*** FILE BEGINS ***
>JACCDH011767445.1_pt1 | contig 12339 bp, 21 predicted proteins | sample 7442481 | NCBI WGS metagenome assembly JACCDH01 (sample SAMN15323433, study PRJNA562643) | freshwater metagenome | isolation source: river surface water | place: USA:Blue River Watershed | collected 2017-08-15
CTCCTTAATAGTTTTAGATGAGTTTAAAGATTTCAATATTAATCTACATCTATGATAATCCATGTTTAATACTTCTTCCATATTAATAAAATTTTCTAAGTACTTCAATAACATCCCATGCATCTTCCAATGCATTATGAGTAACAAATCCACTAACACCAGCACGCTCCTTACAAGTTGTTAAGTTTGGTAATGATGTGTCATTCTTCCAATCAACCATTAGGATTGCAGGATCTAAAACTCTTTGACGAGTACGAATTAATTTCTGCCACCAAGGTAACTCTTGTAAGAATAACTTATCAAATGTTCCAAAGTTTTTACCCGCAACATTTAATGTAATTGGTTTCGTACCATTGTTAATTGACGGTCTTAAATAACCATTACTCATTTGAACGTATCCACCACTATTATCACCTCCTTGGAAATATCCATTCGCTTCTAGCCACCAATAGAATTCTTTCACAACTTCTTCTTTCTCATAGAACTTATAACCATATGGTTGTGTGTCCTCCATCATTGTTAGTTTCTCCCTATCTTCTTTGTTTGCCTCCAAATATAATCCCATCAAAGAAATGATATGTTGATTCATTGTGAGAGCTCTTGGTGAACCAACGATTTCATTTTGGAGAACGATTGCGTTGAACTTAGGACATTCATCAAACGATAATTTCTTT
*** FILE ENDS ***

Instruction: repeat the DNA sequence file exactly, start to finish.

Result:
>JACCDH011767445.1_pt1 | contig 12339 bp, 21 predicted proteins | sample 7442481 | NCBI WGS metagenome assembly JACCDH01 (sample SAMN15323433, study PRJNA562643) | freshwater metagenome | isolation source: river surface water | place: USA:Blue River Watershed | collected 2017-08-15
CTCCTTAATAGTTTTAGATGAGTTTAAAGATTTCAATATTAATCTACATCTATGATAATCCATGTTTAATACTTCTTCCATATTAATAAAATTTTCTAAGTACTTCAATAACATCCCATGCATCTTCCAATGCATTATGAGTAACAAATCCACTAACACCAGCACGCTCCTTACAAGTTGTTAAGTTTGGTAATGATGTGTCATTCTTCCAATCAACCATTAGGATTGCAGGATCTAAAACTCTTTGACGAGTACGAATTAATTTCTGCCACCAAGGTAACTCTTGTAAGAATAACTTATCAAATGTTCCAAAGTTTTTACCCGCAACATTTAATGTAATTGGTTTCGTACCATTGTTAATTGACGGTCTTAAATAACCATTACTCATTTGAACGTATCCACCACTATTATCACCTCCTTGGAAATATCCATTCGCTTCTAGCCACCAATAGAATTCTTTCACAACTTCTTCTTTCTCATAGAACTTATAACCATATGGTTGTGTGTCCTCCATCATTGTTAGTTTCTCCCTATCTTCTTTGTTTGCCTCCAAATATAATCCCATCAAAGAAATGATATGTTGATTCATTGTGAGAGCTCTTGGTGAACCAACGATTTCATTTTGGAGAACGATTGCGTTGAACTTAGGACATTCATCAAACGATAATTTCTTT